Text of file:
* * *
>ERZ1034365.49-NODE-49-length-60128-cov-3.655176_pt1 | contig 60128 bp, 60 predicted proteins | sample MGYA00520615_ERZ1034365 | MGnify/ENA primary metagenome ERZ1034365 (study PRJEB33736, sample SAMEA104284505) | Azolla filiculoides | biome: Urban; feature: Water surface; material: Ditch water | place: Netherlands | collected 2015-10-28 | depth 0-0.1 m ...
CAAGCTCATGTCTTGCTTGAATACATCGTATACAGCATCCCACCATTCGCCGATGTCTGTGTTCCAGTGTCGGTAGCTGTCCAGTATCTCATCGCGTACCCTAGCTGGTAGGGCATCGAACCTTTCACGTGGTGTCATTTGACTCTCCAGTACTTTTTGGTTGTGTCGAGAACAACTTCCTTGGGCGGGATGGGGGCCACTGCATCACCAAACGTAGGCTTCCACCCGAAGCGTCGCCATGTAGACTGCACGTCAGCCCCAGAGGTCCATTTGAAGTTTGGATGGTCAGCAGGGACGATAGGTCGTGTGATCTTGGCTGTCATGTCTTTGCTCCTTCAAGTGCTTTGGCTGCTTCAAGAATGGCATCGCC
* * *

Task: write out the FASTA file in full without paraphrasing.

>ERZ1034365.49-NODE-49-length-60128-cov-3.655176_pt1 | contig 60128 bp, 60 predicted proteins | sample MGYA00520615_ERZ1034365 | MGnify/ENA primary metagenome ERZ1034365 (study PRJEB33736, sample SAMEA104284505) | Azolla filiculoides | biome: Urban; feature: Water surface; material: Ditch water | place: Netherlands | collected 2015-10-28 | depth 0-0.1 m ...
CAAGCTCATGTCTTGCTTGAATACATCGTATACAGCATCCCACCATTCGCCGATGTCTGTGTTCCAGTGTCGGTAGCTGTCCAGTATCTCATCGCGTACCCTAGCTGGTAGGGCATCGAACCTTTCACGTGGTGTCATTTGACTCTCCAGTACTTTTTGGTTGTGTCGAGAACAACTTCCTTGGGCGGGATGGGGGCCACTGCATCACCAAACGTAGGCTTCCACCCGAAGCGTCGCCATGTAGACTGCACGTCAGCCCCAGAGGTCCATTTGAAGTTTGGATGGTCAGCAGGGACGATAGGTCGTGTGATCTTGGCTGTCATGTCTTTGCTCCTTCAAGTGCTTTGGCTGCTTCAAGAATGGCATCGCC